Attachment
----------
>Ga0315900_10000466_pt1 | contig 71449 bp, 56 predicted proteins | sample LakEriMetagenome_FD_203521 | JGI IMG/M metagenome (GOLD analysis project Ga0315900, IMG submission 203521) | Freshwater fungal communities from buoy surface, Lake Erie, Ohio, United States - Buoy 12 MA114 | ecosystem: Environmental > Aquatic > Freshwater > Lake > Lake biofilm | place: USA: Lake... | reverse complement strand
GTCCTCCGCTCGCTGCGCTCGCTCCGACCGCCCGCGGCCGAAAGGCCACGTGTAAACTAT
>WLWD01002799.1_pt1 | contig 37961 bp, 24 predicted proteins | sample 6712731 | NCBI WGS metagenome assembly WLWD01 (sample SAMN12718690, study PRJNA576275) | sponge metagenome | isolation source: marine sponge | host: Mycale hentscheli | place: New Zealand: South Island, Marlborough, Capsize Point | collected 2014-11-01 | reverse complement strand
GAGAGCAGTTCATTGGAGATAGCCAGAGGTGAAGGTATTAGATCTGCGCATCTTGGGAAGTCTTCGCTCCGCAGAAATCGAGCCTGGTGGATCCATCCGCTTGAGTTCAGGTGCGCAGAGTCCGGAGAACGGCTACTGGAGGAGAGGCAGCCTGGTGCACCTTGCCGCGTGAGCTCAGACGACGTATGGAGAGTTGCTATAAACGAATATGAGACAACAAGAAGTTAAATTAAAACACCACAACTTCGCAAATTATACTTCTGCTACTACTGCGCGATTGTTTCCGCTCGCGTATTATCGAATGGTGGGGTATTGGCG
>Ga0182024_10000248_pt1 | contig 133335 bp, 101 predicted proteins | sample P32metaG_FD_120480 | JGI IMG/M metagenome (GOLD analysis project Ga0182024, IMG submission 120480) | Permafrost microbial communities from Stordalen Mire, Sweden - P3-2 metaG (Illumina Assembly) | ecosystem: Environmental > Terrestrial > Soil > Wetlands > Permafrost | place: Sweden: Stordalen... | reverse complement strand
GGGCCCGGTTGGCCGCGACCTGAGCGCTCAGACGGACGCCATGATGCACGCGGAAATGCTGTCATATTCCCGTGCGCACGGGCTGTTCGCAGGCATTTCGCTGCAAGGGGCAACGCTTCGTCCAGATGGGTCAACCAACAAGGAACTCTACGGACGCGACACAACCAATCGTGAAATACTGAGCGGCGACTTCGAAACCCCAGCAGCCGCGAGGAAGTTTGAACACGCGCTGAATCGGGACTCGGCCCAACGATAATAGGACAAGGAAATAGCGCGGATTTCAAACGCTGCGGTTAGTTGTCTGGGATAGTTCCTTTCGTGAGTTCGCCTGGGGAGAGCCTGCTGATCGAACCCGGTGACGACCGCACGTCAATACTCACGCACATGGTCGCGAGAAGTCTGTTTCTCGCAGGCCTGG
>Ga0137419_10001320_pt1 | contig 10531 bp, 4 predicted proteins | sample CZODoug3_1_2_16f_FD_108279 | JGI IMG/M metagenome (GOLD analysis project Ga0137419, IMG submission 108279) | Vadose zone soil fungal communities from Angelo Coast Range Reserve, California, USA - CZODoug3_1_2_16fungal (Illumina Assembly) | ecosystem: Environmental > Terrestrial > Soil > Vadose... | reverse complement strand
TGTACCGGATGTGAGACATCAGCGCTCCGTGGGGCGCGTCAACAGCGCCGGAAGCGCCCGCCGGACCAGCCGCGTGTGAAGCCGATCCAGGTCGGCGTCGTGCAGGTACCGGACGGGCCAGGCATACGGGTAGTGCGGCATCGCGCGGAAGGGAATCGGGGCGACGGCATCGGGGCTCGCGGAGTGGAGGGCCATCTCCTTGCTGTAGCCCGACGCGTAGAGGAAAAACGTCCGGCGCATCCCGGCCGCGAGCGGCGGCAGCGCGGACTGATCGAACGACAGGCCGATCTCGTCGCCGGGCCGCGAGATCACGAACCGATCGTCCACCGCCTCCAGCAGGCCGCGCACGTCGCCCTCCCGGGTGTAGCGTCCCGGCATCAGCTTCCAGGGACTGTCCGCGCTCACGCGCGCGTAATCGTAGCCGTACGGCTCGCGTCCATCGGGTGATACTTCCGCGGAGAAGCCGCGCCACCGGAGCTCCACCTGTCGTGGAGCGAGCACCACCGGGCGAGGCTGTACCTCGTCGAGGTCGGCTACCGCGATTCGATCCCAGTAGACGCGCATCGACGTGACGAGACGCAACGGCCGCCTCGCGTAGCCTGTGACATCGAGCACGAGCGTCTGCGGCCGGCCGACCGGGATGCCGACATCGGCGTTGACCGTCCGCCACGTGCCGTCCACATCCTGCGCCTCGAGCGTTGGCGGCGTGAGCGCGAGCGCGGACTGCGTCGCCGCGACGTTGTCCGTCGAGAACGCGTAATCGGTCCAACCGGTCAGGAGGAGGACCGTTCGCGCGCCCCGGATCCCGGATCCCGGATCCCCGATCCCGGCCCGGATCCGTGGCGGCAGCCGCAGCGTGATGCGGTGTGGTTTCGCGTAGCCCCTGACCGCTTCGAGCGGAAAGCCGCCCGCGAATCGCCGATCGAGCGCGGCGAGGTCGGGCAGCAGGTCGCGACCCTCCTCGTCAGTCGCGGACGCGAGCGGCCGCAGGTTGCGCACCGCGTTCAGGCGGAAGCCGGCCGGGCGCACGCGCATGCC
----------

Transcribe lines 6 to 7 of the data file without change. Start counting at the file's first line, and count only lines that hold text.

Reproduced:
GGGCCCGGTTGGCCGCGACCTGAGCGCTCAGACGGACGCCATGATGCACGCGGAAATGCTGTCATATTCCCGTGCGCACGGGCTGTTCGCAGGCATTTCGCTGCAAGGGGCAACGCTTCGTCCAGATGGGTCAACCAACAAGGAACTCTACGGACGCGACACAACCAATCGTGAAATACTGAGCGGCGACTTCGAAACCCCAGCAGCCGCGAGGAAGTTTGAACACGCGCTGAATCGGGACTCGGCCCAACGATAATAGGACAAGGAAATAGCGCGGATTTCAAACGCTGCGGTTAGTTGTCTGGGATAGTTCCTTTCGTGAGTTCGCCTGGGGAGAGCCTGCTGATCGAACCCGGTGACGACCGCACGTCAATACTCACGCACATGGTCGCGAGAAGTCTGTTTCTCGCAGGCCTGG
>Ga0137419_10001320_pt1 | contig 10531 bp, 4 predicted proteins | sample CZODoug3_1_2_16f_FD_108279 | JGI IMG/M metagenome (GOLD analysis project Ga0137419, IMG submission 108279) | Vadose zone soil fungal communities from Angelo Coast Range Reserve, California, USA - CZODoug3_1_2_16fungal (Illumina Assembly) | ecosystem: Environmental > Terrestrial > Soil > Vadose... | reverse complement strand